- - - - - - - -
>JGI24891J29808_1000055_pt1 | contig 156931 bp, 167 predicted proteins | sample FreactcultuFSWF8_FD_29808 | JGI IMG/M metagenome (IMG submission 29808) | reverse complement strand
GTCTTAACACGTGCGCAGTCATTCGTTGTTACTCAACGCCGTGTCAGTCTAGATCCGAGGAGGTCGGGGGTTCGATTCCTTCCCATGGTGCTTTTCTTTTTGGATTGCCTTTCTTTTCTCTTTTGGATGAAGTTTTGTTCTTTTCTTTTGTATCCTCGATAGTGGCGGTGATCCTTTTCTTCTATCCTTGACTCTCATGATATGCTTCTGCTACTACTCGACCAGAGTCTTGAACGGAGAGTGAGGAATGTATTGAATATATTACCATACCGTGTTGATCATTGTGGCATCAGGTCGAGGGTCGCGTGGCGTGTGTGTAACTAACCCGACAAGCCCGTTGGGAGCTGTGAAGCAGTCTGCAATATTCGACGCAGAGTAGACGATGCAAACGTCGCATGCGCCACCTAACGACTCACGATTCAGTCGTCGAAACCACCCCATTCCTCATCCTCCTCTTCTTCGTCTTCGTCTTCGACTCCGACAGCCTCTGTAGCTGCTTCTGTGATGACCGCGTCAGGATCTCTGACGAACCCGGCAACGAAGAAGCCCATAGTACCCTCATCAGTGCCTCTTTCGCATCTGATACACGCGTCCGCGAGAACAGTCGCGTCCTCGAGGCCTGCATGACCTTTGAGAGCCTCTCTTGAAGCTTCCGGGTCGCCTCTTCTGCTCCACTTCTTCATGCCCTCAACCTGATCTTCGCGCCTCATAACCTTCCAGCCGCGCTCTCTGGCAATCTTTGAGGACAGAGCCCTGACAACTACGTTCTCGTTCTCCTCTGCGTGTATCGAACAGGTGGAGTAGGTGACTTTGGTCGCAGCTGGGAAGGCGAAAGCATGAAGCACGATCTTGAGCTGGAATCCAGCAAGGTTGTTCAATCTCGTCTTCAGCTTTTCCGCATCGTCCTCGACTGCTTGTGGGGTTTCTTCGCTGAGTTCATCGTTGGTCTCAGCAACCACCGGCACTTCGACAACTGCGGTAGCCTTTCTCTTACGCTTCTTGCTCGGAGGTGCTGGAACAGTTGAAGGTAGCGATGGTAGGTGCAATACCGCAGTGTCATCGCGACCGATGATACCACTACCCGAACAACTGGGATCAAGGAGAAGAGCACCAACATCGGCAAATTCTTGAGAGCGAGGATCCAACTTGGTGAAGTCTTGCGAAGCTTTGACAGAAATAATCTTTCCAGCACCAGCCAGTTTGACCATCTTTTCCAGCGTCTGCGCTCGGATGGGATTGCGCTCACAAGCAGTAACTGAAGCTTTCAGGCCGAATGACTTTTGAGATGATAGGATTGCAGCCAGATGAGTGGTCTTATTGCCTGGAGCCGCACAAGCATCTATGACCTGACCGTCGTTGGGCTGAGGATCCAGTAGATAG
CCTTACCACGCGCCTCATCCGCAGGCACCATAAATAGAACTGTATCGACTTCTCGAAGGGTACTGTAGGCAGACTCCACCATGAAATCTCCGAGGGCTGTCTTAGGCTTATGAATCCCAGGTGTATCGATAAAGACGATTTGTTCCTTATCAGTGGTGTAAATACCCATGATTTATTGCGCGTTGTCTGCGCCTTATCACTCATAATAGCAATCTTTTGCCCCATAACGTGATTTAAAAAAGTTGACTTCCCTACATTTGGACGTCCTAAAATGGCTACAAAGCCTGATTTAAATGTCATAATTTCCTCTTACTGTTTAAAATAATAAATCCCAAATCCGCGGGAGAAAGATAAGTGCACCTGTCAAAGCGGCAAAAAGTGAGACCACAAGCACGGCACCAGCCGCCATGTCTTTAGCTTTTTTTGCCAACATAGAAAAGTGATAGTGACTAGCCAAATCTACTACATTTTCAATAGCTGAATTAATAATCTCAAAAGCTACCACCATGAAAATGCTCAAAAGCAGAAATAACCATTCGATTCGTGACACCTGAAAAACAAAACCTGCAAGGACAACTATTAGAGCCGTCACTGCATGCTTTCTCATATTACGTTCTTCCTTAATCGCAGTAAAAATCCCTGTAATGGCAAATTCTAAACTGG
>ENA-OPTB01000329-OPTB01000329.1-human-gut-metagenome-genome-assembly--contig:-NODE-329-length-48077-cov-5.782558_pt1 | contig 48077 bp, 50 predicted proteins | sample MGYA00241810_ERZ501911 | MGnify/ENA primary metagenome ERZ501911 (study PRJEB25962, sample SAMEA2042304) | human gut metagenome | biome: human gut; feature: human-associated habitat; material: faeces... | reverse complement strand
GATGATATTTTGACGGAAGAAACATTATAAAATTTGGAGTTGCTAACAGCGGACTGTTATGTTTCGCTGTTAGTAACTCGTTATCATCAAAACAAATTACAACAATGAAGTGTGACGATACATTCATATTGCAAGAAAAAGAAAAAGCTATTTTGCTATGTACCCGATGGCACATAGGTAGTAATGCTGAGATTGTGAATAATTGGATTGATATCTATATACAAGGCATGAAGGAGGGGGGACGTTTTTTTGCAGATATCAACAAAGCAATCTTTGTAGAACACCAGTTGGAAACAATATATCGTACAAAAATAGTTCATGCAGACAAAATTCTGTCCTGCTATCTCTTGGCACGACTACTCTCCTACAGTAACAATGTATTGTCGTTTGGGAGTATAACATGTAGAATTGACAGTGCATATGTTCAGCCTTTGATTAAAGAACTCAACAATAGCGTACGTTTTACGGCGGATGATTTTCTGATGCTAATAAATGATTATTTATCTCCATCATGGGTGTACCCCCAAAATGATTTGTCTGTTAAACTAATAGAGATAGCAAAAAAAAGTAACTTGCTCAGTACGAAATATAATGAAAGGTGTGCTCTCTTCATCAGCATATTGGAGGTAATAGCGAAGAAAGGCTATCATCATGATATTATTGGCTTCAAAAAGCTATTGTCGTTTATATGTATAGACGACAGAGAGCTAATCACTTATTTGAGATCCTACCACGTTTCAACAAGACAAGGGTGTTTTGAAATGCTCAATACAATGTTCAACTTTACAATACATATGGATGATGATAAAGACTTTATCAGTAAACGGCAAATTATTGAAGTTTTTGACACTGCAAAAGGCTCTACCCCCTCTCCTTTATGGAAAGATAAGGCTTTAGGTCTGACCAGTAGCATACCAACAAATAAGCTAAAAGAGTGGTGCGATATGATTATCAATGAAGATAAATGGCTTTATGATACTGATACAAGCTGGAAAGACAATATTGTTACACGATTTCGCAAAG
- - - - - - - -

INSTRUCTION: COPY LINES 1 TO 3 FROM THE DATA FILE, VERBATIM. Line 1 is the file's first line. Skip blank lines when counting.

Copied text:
>JGI24891J29808_1000055_pt1 | contig 156931 bp, 167 predicted proteins | sample FreactcultuFSWF8_FD_29808 | JGI IMG/M metagenome (IMG submission 29808) | reverse complement strand
GTCTTAACACGTGCGCAGTCATTCGTTGTTACTCAACGCCGTGTCAGTCTAGATCCGAGGAGGTCGGGGGTTCGATTCCTTCCCATGGTGCTTTTCTTTTTGGATTGCCTTTCTTTTCTCTTTTGGATGAAGTTTTGTTCTTTTCTTTTGTATCCTCGATAGTGGCGGTGATCCTTTTCTTCTATCCTTGACTCTCATGATATGCTTCTGCTACTACTCGACCAGAGTCTTGAACGGAGAGTGAGGAATGTATTGAATATATTACCATACCGTGTTGATCATTGTGGCATCAGGTCGAGGGTCGCGTGGCGTGTGTGTAACTAACCCGACAAGCCCGTTGGGAGCTGTGAAGCAGTCTGCAATATTCGACGCAGAGTAGACGATGCAAACGTCGCATGCGCCACCTAACGACTCACGATTCAGTCGTCGAAACCACCCCATTCCTCATCCTCCTCTTCTTCGTCTTCGTCTTCGACTCCGACAGCCTCTGTAGCTGCTTCTGTGATGACCGCGTCAGGATCTCTGACGAACCCGGCAACGAAGAAGCCCATAGTACCCTCATCAGTGCCTCTTTCGCATCTGATACACGCGTCCGCGAGAACAGTCGCGTCCTCGAGGCCTGCATGACCTTTGAGAGCCTCTCTTGAAGCTTCCGGGTCGCCTCTTCTGCTCCACTTCTTCATGCCCTCAACCTGATCTTCGCGCCTCATAACCTTCCAGCCGCGCTCTCTGGCAATCTTTGAGGACAGAGCCCTGACAACTACGTTCTCGTTCTCCTCTGCGTGTATCGAACAGGTGGAGTAGGTGACTTTGGTCGCAGCTGGGAAGGCGAAAGCATGAAGCACGATCTTGAGCTGGAATCCAGCAAGGTTGTTCAATCTCGTCTTCAGCTTTTCCGCATCGTCCTCGACTGCTTGTGGGGTTTCTTCGCTGAGTTCATCGTTGGTCTCAGCAACCACCGGCACTTCGACAACTGCGGTAGCCTTTCTCTTACGCTTCTTGCTCGGAGGTGCTGGAACAGTTGAAGGTAGCGATGGTAGGTGCAATACCGCAGTGTCATCGCGACCGATGATACCACTACCCGAACAACTGGGATCAAGGAGAAGAGCACCAACATCGGCAAATTCTTGAGAGCGAGGATCCAACTTGGTGAAGTCTTGCGAAGCTTTGACAGAAATAATCTTTCCAGCACCAGCCAGTTTGACCATCTTTTCCAGCGTCTGCGCTCGGATGGGATTGCGCTCACAAGCAGTAACTGAAGCTTTCAGGCCGAATGACTTTTGAGATGATAGGATTGCAGCCAGATGAGTGGTCTTATTGCCTGGAGCCGCACAAGCATCTATGACCTGACCGTCGTTGGGCTGAGGATCCAGTAGATAG
CCTTACCACGCGCCTCATCCGCAGGCACCATAAATAGAACTGTATCGACTTCTCGAAGGGTACTGTAGGCAGACTCCACCATGAAATCTCCGAGGGCTGTCTTAGGCTTATGAATCCCAGGTGTATCGATAAAGACGATTTGTTCCTTATCAGTGGTGTAAATACCCATGATTTATTGCGCGTTGTCTGCGCCTTATCACTCATAATAGCAATCTTTTGCCCCATAACGTGATTTAAAAAAGTTGACTTCCCTACATTTGGACGTCCTAAAATGGCTACAAAGCCTGATTTAAATGTCATAATTTCCTCTTACTGTTTAAAATAATAAATCCCAAATCCGCGGGAGAAAGATAAGTGCACCTGTCAAAGCGGCAAAAAGTGAGACCACAAGCACGGCACCAGCCGCCATGTCTTTAGCTTTTTTTGCCAACATAGAAAAGTGATAGTGACTAGCCAAATCTACTACATTTTCAATAGCTGAATTAATAATCTCAAAAGCTACCACCATGAAAATGCTCAAAAGCAGAAATAACCATTCGATTCGTGACACCTGAAAAACAAAACCTGCAAGGACAACTATTAGAGCCGTCACTGCATGCTTTCTCATATTACGTTCTTCCTTAATCGCAGTAAAAATCCCTGTAATGGCAAATTCTAAACTGG